wig, and a steel watch chain with seals dangled from his waistcoat. His
face was smooth and of a parchment color, his nose abnormally large, and
his eyes small and piggish. He had long white fingers, and he snapped
them nervously as he nodded with an air of condescension to the
landlord.

"Good evening, sir," he said, in an oily voice. "I would have a pot of
your best brew, and an ounce of mild tobacco."

"I don't sell the last named," curtly replied Jenkins, who was by no
means favorably impressed with his customer.

"But you will let me have a little, eh, my good friend? Here is some,"
tapping his breast pocket, "but the sea air has quite destroyed its
flavor."

"You have lately crossed then?" asked Jenkins, who was always on the
alert for news, and scented a present opportunity.

"But this day I arrived from England on the packet-boat 'Bristol',"
replied the stranger, "and right glad was I to put foot on solid ground.
Thank you, my friend," he added, as Jenkins placed before him a tankard
of ale and a twist of tobacco. "And now may I make bold to ask a little
information of you?"

"Depends on what it is," growled Jenkins, his suspicions suddenly
awakened.

"It is nothing harmful, sir; quite the contrary. Does not my face
inspire confidence? Then you shall have my name. It is Noah Waxpenny,
and I have the honor to be confidential clerk to the firm of Sharswood &
Feeman, solicitors, Lincoln Inn, London."

"It's no odds if you were the king himself," imprudently replied
Jenkins.

"Ha, very clever! A neat joke," laughed Mr. Waxpenny. "God save King
George, and all his loyal subjects!"

"Amen to that!" muttered the landlord, aloud. "And God forgive the lie,"
he added to himself.

Mr. Noah Waxpenny chuckled, and half emptied the pewter at a draught.
Then he leaned toward Jenkins in a confidential manner, and his next
words were of so startling a nature that Nathan very nearly toppled
against the door that separated him from the tap-room.



CHAPTER II

IN WHICH A BRITISH OFFICER LOSES A FINE HORSE


"I wish to learn the present whereabouts of Richard Stanbury," said Mr.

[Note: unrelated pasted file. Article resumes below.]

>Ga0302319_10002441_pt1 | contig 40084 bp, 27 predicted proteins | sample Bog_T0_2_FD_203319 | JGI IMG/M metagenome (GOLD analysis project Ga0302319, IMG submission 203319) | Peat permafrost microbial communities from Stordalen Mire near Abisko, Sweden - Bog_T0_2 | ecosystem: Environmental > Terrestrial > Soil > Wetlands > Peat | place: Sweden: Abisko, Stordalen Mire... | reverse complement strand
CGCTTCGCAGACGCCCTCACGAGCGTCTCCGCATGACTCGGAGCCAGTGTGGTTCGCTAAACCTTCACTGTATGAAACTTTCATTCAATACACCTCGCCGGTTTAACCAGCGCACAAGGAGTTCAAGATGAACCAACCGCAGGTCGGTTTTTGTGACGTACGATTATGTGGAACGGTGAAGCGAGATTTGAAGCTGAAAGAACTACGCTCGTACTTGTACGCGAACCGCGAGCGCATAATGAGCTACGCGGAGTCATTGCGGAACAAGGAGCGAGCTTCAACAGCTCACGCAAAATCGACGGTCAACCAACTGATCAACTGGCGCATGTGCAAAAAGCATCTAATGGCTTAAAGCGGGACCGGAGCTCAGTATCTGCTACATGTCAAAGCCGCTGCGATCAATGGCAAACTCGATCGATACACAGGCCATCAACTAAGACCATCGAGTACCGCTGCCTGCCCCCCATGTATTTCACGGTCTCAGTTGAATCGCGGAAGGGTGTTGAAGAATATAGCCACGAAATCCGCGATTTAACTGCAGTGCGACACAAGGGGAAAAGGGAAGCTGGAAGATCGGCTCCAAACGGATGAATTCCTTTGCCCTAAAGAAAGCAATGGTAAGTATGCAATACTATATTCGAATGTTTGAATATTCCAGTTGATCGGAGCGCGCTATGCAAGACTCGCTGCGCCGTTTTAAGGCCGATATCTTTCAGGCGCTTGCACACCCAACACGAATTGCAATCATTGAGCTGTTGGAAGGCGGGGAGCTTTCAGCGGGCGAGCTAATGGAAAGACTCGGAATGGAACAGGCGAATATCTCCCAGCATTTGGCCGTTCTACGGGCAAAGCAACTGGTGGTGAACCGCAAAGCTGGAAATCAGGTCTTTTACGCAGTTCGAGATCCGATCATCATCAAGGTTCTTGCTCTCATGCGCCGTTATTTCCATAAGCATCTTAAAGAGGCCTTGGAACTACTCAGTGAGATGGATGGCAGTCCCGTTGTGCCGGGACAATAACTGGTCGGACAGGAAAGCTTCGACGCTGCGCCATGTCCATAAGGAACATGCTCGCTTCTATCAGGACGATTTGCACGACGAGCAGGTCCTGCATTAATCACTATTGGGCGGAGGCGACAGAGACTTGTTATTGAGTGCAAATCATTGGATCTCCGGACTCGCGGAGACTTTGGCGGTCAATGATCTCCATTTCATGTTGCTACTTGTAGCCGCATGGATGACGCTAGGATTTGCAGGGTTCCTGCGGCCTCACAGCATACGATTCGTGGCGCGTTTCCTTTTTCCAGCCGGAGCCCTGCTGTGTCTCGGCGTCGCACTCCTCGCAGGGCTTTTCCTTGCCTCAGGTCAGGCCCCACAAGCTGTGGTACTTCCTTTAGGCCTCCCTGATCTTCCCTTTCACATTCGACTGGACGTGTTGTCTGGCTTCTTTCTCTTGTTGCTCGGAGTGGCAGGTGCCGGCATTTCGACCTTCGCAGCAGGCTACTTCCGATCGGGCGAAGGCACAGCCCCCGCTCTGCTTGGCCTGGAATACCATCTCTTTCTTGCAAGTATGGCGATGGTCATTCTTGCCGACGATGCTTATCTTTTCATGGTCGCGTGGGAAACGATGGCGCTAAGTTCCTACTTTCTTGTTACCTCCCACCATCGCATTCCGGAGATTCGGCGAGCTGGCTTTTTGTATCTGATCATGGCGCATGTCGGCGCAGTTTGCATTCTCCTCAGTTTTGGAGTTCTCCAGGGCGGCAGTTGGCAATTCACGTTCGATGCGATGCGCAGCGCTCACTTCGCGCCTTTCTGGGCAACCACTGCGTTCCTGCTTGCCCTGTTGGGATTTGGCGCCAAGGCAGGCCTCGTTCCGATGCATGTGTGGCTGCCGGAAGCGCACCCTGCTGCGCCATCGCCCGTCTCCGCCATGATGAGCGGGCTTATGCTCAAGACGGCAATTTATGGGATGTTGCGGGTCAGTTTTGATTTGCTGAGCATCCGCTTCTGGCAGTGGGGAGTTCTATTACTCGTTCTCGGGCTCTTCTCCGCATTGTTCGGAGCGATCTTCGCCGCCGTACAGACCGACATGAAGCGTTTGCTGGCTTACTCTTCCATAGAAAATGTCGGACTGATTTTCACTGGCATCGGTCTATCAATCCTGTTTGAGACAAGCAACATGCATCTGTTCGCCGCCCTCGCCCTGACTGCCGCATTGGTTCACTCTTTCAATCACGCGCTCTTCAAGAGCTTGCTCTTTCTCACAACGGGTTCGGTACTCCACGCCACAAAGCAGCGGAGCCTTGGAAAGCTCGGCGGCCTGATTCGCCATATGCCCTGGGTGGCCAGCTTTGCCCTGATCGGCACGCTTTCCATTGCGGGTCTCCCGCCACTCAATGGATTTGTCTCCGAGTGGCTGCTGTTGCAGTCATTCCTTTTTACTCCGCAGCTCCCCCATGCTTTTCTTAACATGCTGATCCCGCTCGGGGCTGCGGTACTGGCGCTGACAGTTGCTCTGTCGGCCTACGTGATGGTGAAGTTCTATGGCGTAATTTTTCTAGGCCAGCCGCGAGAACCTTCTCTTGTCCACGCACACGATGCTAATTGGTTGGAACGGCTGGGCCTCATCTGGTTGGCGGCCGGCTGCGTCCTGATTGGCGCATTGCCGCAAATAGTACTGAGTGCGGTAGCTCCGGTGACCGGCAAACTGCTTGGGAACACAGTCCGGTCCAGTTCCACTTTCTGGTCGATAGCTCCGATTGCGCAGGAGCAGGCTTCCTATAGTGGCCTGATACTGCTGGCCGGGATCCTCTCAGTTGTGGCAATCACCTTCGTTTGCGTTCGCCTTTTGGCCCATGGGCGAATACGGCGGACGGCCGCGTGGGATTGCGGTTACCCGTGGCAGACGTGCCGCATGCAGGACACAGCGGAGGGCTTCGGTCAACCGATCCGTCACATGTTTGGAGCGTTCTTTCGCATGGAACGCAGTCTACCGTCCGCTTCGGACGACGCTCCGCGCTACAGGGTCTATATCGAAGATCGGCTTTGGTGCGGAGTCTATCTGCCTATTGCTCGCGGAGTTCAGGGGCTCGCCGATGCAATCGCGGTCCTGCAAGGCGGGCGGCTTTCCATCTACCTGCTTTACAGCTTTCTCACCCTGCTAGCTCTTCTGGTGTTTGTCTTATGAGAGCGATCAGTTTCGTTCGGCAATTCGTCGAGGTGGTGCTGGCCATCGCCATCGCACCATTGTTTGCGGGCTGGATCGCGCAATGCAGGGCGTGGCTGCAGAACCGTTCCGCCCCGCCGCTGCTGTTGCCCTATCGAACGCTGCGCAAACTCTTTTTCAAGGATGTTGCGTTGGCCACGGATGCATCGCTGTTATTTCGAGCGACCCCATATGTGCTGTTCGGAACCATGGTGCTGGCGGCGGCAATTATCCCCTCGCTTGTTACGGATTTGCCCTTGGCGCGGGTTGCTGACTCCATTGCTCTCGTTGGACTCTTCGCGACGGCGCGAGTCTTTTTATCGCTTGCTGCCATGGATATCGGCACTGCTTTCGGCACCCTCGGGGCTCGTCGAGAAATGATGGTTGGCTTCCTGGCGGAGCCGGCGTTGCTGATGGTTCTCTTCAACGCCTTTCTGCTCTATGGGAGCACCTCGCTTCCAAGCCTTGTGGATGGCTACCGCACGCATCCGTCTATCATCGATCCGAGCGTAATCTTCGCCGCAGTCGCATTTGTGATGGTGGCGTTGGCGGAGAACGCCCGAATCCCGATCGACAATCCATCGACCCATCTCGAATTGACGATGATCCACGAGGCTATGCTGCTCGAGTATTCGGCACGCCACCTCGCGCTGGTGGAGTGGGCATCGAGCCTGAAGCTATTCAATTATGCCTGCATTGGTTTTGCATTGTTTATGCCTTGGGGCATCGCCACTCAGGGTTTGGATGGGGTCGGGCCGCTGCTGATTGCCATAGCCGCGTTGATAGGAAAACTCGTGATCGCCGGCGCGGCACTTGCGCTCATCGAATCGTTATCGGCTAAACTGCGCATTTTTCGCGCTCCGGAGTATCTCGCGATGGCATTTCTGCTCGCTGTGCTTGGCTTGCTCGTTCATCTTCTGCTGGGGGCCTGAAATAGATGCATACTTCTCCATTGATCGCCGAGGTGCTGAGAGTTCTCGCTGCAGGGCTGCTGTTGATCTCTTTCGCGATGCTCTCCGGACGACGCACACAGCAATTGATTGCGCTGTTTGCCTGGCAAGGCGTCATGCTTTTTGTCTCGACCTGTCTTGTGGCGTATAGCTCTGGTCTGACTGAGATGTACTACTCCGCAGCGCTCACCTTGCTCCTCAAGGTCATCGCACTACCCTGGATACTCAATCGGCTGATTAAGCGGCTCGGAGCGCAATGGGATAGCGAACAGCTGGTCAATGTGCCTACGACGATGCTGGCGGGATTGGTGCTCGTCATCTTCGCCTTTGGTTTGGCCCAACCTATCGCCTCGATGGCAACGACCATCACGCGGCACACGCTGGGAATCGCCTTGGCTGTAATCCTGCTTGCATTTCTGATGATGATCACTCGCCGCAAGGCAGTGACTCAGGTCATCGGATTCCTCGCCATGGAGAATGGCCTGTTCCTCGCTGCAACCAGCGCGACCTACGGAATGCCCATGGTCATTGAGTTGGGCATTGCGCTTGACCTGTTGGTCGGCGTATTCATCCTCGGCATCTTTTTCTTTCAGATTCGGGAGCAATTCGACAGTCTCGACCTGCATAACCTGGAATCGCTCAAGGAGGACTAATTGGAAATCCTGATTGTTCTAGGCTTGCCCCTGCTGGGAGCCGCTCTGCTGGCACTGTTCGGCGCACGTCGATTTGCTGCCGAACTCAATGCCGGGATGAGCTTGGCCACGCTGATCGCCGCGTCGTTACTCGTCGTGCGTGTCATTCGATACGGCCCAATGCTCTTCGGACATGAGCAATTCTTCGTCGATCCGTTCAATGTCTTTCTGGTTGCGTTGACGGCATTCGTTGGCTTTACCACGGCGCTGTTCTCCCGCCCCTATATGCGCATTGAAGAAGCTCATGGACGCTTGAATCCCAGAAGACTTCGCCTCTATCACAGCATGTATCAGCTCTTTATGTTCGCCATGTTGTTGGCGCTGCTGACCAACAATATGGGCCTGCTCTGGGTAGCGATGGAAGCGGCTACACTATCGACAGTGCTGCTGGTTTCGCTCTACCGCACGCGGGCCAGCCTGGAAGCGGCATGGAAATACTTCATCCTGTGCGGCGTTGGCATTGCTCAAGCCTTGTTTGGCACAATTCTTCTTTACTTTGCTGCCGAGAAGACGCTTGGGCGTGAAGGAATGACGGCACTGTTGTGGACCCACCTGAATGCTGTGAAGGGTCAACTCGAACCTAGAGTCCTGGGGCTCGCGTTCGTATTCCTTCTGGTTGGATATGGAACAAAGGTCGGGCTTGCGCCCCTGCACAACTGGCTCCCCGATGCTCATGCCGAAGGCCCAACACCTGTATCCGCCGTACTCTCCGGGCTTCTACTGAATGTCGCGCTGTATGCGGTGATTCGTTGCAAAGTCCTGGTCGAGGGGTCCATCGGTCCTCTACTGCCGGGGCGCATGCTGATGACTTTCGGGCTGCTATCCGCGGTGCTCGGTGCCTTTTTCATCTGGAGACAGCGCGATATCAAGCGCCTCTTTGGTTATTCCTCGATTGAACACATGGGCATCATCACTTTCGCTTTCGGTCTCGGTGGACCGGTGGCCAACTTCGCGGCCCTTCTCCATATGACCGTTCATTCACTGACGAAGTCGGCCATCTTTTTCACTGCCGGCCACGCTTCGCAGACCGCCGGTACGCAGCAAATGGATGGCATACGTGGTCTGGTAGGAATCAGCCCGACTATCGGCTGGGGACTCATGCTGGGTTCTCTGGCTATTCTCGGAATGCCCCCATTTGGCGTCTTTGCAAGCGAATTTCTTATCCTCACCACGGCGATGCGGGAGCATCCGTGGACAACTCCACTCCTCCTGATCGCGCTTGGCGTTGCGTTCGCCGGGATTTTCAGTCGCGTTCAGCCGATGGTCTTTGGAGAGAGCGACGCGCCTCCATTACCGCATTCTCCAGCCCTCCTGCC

Waxpenny, slowly and deliberately. "Under that name he came from England
to America in 1760, and a year later he was known to be residing in
Philadelphia with a wife and infant son. Can you give me any information
about him?"

With a heightened color Jenkins stared first at the ceiling, and then
shot a glance of apprehension at the hall door. "Stanbury ain't a common
name," he replied, by way of gaining time, "but it seems like I've heard
it somewheres or other. It might'n be Stanwix, now?"

"No, Stanbury--Richard Stanbury."

The landlord propped his elbows on the counter and looked meditatively
into vacancy. "I've heard of Bow Street runners," he said to himself,
"and I misdoubt but this chap is one of the snaky varmints in disguise.
It ain't likely Dick Stanbury is wanted over in England, but there's no
telling. What am I going to do about it? I'll bet a ha'penny the lad's
listening out yonder with both ears. I'll just lie low till I get my
bearings--that's the safest plan."

During the course of this mental soliloquy he was cocking his head this
way and that, and now he shook it in a manner that indicated profound
and hopeless ignorance.

"If a golden guinea would jog your memory, why, here it is," suggested
Mr. Waxpenny, displaying the coin.

"The gold wouldn't come amiss," said Jenkins, with a sigh, "but it ain't
possible for me to earn it."

The law clerk pocketed the guinea. "It's unlikely that Richard Stanbury
was in your walk of life, my man," said he, with quiet scorn. "Your
ignorance is excusable."

"My what?"

"Your disability to remember," corrected Mr. Waxpenny. "And now we'll
try again. Can you tell me if Major Gerald Langdon, of the British
cavalry, is stationed in this town?"

"I seen by the 'Royal Gazette,' a fortnight ago, that he was in New
York," replied Jenkins, truthfully enough. "What on earth is the game?"
he asked himself in amazement.

Mr. Waxpenny nodded his satisfaction. "There is one more person I wish
to inquire about," he said. "Did you ever hear of--"

The rest of the sentence was drowned in a burst of noisy voices and
shuffling feet, as half a dozen tipsy soldiers and marines swung round
the corner and entered the tavern. The London law clerk looked
disdainfully at the company, and then made a hasty exit. Having served
his customers Jenkins left them with brimming mugs in hand, and darted
into the hall, slamming the door behind him.

"Where are you, lad?" he whispered.

"Here!" Nathan answered, hoarsely, from the darkness. "I have heard all,
Mr. Jenkins. What can it mean? Why did that man inquire for my father?"